Thursday, June 24, 2010

All kinds of Repository implementations

I've been looking back and reviewing the approaches on some of my previous projects. In particular, I've been going back to review a project I did in 2005. At that point, I didn't really have the concepts of domain model and repository clear: for data access I was using POJOs, but loading them internally, within each POJO, via a private method (which called to stored procedures with parameters using SqlDataReader.)

In all projects since, I've used  a Domain Model and Repository, typically with NHibernate for the ORM mapping/queries.

As I started using Rhino Mocks, I also created mock repositories for MVC and MVP unit testing. And I also have created fake repositories (returning collections of dummy objects), and LinqToSql repositories as part of the PRO ASP.NET MVC book examples [Sanderson].

The only combination I hadn't done was original ADO.NET/SqlDataReader in a repository.

In the following code sample, I add an ADO.NET repository to an Model-View-Presenter scenario (which originally had only mocked repository and view interfaces against a Presenter). To make a complete integration test:

1) I create a view interface implementation (WinForm) where the List<Project> setter property assigned its value to a simple data grid
2) I create an AdoNetProjectsRepository implementation class where List<Project> FindAllProjects() method returns a list of Projects from the database.

Integration test with Form1.cs and ADO.NET Repository

public class ProjectsPresenterIntegrationTests
    public void ShowProjectsEvent_Raised_RetrievesProjectsFromRepositoryAndAssignedToViewProjectsDisplay()
        IProjectsRepository adoNetProjectsRepository = new AdoNetProjectsRepository();
        var projects = adoNetProjectsRepository.FindAllProjects();

        IProjectsView projectsView = new Form1();

IProjectsView implementation as WinForm

public Form1()
    IProjectsRepository adoNetProjectsRepository = new AdoNetProjectsRepository();
    var projectsPresenter = new ProjectsPresenter(adoNetProjectsRepository, this);
    ShowProjects(this, EventArgs.Empty);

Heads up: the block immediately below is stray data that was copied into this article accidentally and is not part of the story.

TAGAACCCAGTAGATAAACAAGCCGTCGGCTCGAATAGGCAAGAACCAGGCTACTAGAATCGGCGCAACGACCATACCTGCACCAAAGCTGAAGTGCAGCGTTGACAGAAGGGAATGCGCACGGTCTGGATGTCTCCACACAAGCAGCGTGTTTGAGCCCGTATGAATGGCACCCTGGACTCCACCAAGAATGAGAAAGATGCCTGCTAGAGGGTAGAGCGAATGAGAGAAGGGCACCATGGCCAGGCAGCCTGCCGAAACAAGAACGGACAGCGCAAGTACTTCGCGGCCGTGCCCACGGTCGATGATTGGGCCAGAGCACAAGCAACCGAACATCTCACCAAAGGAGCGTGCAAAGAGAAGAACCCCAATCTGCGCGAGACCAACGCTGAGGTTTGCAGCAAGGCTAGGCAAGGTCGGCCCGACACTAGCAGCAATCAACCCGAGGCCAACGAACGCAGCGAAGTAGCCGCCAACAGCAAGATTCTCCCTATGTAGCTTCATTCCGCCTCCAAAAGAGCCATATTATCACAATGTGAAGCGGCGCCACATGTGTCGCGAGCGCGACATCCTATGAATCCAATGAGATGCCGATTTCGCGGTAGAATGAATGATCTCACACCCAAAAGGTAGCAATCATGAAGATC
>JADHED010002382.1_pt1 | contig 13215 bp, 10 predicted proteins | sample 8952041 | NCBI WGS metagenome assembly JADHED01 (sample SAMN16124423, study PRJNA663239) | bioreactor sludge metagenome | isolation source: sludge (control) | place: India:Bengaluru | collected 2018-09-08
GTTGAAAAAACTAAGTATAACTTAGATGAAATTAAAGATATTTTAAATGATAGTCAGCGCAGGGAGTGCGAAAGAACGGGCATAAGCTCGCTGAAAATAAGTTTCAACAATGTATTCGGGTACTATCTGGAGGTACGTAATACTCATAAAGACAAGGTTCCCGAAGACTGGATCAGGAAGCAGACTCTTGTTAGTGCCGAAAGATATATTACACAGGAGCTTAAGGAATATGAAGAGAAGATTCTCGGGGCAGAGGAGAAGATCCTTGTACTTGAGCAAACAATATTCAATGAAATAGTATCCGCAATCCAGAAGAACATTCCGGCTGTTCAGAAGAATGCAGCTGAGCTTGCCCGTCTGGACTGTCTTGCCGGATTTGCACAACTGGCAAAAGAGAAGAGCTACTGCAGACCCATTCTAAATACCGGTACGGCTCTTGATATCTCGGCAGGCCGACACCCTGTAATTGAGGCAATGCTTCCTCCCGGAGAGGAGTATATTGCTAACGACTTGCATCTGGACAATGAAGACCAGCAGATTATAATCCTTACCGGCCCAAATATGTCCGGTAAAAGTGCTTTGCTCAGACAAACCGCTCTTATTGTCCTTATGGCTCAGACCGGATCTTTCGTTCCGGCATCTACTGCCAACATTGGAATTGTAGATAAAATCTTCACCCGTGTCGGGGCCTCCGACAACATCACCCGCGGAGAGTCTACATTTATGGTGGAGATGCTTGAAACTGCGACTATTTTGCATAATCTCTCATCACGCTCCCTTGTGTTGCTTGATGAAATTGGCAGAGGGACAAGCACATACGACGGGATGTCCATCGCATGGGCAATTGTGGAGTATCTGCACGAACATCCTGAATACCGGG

public event EventHandler ShowProjects;

public List<Project> ProjectsDisplay
        return (List<Project>)dgrProjects.DataSource;
        dgrProjects.DataSource = value;

Projects Presenter

public class ProjectsPresenter
    private readonly IProjectsRepository _projectsRepository;
    private readonly IProjectsView _projectsView;

    public ProjectsPresenter(IProjectsRepository projectsRepository, IProjectsView projectsView)
        _projectsRepository = projectsRepository;
        _projectsView = projectsView;
        _projectsView.ShowProjects += new EventHandler(ProjectsViewShowProjects);

    private void ProjectsViewShowProjects(object sender, EventArgs e)
        _projectsView.ProjectsDisplay = _projectsRepository.FindAllProjects();

ADO.NET Repository

public class AdoNetProjectsRepository : IProjectsRepository
    public List<Project> FindAllProjects()
        var projects = new List<Project>();


        return projects;

    private static void PopulateProjectsWithSqlDataReader(ICollection<Project> projects)
        SqlDataReader sqlDataReader = null;

            var sqlConnection = new SqlConnection(DBManager.DBConnection);
            var sqlCommand = sqlConnection.CreateCommand();

            sqlCommand.CommandText = DBManager.DBOwner + "sp_getCurrentProjects";
            sqlCommand.CommandType = CommandType.StoredProcedure;

            sqlDataReader = sqlCommand.ExecuteReader(CommandBehavior.CloseConnection);

            if (sqlDataReader == null) return;

            while (sqlDataReader.Read())
                var myProject = new Project
                    ProjectId = Convert.ToInt32(sqlDataReader["ProjectID"]),
                    Name = sqlDataReader["Name"].ToString(),
                    ProductName = sqlDataReader["ProductName"].ToString()

            if (sqlDataReader != null) sqlDataReader.Close();

The conclusion I drew from this experiment: while I am accustomed to (and may prefer) to use an ORM tool like NHibernate to do my query retrievals in a repository, it is by no means my only option. Even plain old ADO.NET SqlDataReader can do the trick.

The primary goal is not which data access implementation to use, but instead the abstraction of the Domain Model, Repository, and application services (controller/presenter/web service).